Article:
Cypress Adirondack Chair

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Project by CCWoodcrafts posted 04-03-2010 04:03 PM 2575 views 4 times favorited 7 comments Add to Favorites Watch

Made from rough sawn 4×4 cypress to get the strength I wanted. Took about a week to make these from getting the lumber to finished project. Lots of planing and cutting. This cypress is so much better than other exterior wood I can’t believe I haven’t used it more before. Makes cedar seem like bamboo. It is much stronger, more stable and doesn’t chip and splinter like cedar. Modified design so it does not sit as low as the traditional Adirondack chair. Much more comfortable and easier to get in and out of!

7 comments so far

View woodworm's profile


14477 posts in 4835 days

#1 posted 04-03-2010 05:04 PM

Nice design and looks really sturdy & strong build – beautifully done.
What finish you’re going to use?

-- masrol, kuala lumpur, MY.

View Jason's profile


660 posts in 4752 days

#2 posted 04-03-2010 05:30 PM

Looks comfy Jim. I’ll have to keep cypress in mind if I can ever get around to making some Adirondack chairs.

-- Jason - Colorado Springs

View Ken90712's profile


18067 posts in 4433 days

#3 posted 04-03-2010 06:20 PM

Looks great , Nice work.

-- Ken, "Everyday above ground is a good day!"

View Belg1960's profile


1151 posts in 4309 days

#4 posted 04-04-2010 01:23 AM

Jim, it looks like you went with a flatback version how do you find them to sit in? I love the higher seat as we get older that getting out the sand feeling is for the younger crowd. Thanks for any input, Pat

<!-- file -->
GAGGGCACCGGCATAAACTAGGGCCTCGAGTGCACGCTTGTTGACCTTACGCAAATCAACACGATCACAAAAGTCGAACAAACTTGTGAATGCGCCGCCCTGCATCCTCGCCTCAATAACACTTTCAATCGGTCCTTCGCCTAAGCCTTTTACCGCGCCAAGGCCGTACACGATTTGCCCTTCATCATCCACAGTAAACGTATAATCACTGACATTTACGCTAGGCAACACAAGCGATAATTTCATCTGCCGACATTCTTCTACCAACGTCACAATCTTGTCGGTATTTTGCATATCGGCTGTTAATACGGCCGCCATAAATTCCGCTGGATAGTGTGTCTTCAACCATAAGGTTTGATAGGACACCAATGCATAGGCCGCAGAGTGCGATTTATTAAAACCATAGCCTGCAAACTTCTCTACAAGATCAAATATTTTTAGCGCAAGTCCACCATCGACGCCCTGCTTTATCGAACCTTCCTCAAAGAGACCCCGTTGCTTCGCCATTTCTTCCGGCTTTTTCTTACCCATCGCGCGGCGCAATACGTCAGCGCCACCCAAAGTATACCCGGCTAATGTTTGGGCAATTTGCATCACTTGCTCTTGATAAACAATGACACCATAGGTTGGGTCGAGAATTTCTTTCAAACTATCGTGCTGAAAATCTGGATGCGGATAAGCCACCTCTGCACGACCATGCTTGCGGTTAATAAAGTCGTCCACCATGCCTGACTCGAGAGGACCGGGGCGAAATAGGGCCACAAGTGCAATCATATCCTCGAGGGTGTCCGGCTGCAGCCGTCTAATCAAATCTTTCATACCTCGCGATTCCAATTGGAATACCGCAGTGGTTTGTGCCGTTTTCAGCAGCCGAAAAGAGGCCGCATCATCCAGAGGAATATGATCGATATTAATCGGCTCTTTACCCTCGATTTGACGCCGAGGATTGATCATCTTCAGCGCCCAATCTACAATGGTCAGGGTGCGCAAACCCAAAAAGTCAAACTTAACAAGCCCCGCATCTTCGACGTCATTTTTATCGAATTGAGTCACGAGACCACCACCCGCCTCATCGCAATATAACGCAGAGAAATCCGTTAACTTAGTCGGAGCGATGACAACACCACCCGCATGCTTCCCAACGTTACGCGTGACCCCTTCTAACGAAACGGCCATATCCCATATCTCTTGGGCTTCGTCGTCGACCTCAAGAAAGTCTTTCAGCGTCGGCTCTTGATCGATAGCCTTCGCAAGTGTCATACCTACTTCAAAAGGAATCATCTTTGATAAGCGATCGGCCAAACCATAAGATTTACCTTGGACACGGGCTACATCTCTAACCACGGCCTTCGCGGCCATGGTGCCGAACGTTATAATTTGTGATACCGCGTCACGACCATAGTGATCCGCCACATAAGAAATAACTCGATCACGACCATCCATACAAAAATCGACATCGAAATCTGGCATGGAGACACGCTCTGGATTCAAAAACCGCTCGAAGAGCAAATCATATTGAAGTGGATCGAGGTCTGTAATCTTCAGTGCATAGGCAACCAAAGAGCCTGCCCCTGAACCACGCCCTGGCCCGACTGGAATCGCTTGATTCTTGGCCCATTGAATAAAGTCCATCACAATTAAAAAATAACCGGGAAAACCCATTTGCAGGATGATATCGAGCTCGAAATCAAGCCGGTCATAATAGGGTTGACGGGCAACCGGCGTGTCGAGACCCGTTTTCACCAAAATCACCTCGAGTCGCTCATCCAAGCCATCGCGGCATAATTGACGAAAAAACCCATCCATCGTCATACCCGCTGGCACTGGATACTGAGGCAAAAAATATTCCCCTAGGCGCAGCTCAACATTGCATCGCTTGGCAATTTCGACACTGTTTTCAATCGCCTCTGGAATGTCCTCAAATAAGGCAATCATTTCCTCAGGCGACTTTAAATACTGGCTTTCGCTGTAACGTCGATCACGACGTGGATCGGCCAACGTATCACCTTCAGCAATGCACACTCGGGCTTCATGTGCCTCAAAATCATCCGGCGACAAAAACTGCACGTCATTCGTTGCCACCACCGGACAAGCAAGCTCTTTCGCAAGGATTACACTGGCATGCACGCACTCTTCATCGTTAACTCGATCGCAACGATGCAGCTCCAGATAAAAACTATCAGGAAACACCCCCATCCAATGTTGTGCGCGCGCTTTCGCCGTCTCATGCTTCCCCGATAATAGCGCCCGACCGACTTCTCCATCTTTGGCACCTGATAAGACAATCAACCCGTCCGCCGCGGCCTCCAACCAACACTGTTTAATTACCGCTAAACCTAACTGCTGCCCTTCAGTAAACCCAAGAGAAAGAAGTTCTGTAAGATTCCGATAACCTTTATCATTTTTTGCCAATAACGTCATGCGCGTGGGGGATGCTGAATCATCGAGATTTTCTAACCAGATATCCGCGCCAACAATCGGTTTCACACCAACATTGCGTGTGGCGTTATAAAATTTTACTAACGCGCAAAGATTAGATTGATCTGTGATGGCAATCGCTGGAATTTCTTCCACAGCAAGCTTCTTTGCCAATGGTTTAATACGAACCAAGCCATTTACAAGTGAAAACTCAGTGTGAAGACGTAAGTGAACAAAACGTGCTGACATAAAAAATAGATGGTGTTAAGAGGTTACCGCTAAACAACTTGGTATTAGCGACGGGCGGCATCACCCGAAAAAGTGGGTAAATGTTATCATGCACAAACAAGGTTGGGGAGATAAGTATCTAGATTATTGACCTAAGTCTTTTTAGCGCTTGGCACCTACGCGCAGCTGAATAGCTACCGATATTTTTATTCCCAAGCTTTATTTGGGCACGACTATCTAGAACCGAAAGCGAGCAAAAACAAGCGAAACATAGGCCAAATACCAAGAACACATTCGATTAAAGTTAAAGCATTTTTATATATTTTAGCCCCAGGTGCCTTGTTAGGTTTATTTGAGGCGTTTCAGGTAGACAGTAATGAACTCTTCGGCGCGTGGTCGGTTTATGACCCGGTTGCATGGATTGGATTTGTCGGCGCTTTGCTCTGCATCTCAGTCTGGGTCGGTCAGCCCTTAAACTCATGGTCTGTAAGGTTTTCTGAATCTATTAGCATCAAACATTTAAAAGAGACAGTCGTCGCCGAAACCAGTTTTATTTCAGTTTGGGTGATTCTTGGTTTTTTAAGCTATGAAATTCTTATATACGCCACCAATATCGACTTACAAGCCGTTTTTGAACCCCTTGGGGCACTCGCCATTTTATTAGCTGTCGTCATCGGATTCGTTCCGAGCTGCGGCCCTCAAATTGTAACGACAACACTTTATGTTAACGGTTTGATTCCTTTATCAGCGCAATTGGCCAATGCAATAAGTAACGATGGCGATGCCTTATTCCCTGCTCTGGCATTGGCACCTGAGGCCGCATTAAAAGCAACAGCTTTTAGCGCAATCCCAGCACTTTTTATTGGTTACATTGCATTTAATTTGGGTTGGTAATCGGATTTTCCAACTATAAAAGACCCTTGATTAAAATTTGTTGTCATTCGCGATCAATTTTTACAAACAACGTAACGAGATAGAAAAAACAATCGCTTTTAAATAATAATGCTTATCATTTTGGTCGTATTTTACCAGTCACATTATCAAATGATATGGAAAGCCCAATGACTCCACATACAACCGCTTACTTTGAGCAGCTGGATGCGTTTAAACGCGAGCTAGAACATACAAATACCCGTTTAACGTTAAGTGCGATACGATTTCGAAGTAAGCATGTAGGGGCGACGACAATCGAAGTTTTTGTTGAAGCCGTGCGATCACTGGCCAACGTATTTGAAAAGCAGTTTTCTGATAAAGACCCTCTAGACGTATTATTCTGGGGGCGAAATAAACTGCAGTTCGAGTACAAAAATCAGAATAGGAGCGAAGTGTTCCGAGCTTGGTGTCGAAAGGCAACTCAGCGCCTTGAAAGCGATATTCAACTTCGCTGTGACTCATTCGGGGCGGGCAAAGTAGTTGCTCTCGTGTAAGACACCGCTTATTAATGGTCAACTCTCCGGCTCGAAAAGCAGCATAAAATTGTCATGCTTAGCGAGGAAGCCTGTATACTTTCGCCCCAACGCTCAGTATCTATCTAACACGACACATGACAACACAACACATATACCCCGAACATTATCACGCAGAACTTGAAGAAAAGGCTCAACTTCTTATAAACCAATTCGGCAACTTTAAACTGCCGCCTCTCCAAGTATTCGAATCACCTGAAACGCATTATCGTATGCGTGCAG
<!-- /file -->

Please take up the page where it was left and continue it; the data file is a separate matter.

-- ***Pat*** Rookie woodworker looking for an education!!!

View CCWoodcrafts's profile


37 posts in 4287 days

#5 posted 04-04-2010 01:39 PM

I can’t seem to respond to individual comments so I’ll just post here to answer questions. The plans are on the web under free adirondack chair plans. They’re old family handyman plans. Not terribly good but I modified them anyway. The overall size and angles are about the same though. I wanted to try them because they don’t have the extreme depth (both depth, as in fitting on a porch and depth as far as sitting down ten inches above the ground) or angle of most classic plans and didn’t require special hardware. Makes them harder to put together but much easier to get in or out. I didn’t use a curved back and they are very comfortable. Sometimes those angles, especially with larger pieces of wood, hit you wrong on the shoulder blades The seats are curved. I am not finishing them and will let them weather a year to see what happens. From what I read linseed oil is ok and any clear wood preservative. The wood will get a bit redder and more brown. When you sand it it turns almost white but that will revert back to darker color. There is a decent free minwax plan out there and one other that escapes me at the moment but again, very low to the ground.

View Jayp413's profile


69 posts in 4254 days

#6 posted 04-04-2010 04:22 PM

Thanks for the info!

View Belg1960's profile


1151 posts in 4309 days

#7 posted 04-18-2010 02:02 PM

Jim, thanks for the additional info much appreciated. Pat

-- ***Pat*** Rookie woodworker looking for an education!!!

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